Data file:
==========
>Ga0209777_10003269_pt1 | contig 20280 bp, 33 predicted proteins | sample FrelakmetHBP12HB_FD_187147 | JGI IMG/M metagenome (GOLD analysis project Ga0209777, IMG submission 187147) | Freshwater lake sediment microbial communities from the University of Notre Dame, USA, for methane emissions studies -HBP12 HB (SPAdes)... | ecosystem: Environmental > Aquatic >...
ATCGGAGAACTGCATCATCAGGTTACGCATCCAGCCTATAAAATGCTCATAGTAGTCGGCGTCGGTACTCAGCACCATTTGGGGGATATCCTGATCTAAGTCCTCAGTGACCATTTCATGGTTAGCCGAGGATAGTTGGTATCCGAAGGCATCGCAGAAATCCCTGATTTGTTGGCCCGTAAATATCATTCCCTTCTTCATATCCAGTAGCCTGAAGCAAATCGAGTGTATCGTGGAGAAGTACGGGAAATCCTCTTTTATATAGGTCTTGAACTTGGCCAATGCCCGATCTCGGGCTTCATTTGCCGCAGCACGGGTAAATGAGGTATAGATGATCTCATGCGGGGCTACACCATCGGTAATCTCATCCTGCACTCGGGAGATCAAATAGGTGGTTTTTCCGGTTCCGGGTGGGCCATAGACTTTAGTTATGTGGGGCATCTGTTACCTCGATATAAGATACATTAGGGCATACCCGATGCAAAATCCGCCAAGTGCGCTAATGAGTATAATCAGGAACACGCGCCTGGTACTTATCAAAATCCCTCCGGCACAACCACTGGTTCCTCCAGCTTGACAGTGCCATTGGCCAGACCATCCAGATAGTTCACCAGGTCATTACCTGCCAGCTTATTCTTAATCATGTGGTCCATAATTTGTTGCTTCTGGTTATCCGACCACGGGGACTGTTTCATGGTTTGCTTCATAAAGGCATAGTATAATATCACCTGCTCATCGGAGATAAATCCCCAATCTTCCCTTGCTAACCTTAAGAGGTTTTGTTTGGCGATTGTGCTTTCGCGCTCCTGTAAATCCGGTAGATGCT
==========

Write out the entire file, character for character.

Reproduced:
>Ga0209777_10003269_pt1 | contig 20280 bp, 33 predicted proteins | sample FrelakmetHBP12HB_FD_187147 | JGI IMG/M metagenome (GOLD analysis project Ga0209777, IMG submission 187147) | Freshwater lake sediment microbial communities from the University of Notre Dame, USA, for methane emissions studies -HBP12 HB (SPAdes)... | ecosystem: Environmental > Aquatic >...
ATCGGAGAACTGCATCATCAGGTTACGCATCCAGCCTATAAAATGCTCATAGTAGTCGGCGTCGGTACTCAGCACCATTTGGGGGATATCCTGATCTAAGTCCTCAGTGACCATTTCATGGTTAGCCGAGGATAGTTGGTATCCGAAGGCATCGCAGAAATCCCTGATTTGTTGGCCCGTAAATATCATTCCCTTCTTCATATCCAGTAGCCTGAAGCAAATCGAGTGTATCGTGGAGAAGTACGGGAAATCCTCTTTTATATAGGTCTTGAACTTGGCCAATGCCCGATCTCGGGCTTCATTTGCCGCAGCACGGGTAAATGAGGTATAGATGATCTCATGCGGGGCTACACCATCGGTAATCTCATCCTGCACTCGGGAGATCAAATAGGTGGTTTTTCCGGTTCCGGGTGGGCCATAGACTTTAGTTATGTGGGGCATCTGTTACCTCGATATAAGATACATTAGGGCATACCCGATGCAAAATCCGCCAAGTGCGCTAATGAGTATAATCAGGAACACGCGCCTGGTACTTATCAAAATCCCTCCGGCACAACCACTGGTTCCTCCAGCTTGACAGTGCCATTGGCCAGACCATCCAGATAGTTCACCAGGTCATTACCTGCCAGCTTATTCTTAATCATGTGGTCCATAATTTGTTGCTTCTGGTTATCCGACCACGGGGACTGTTTCATGGTTTGCTTCATAAAGGCATAGTATAATATCACCTGCTCATCGGAGATAAATCCCCAATCTTCCCTTGCTAACCTTAAGAGGTTTTGTTTGGCGATTGTGCTTTCGCGCTCCTGTAAATCCGGTAGATGCT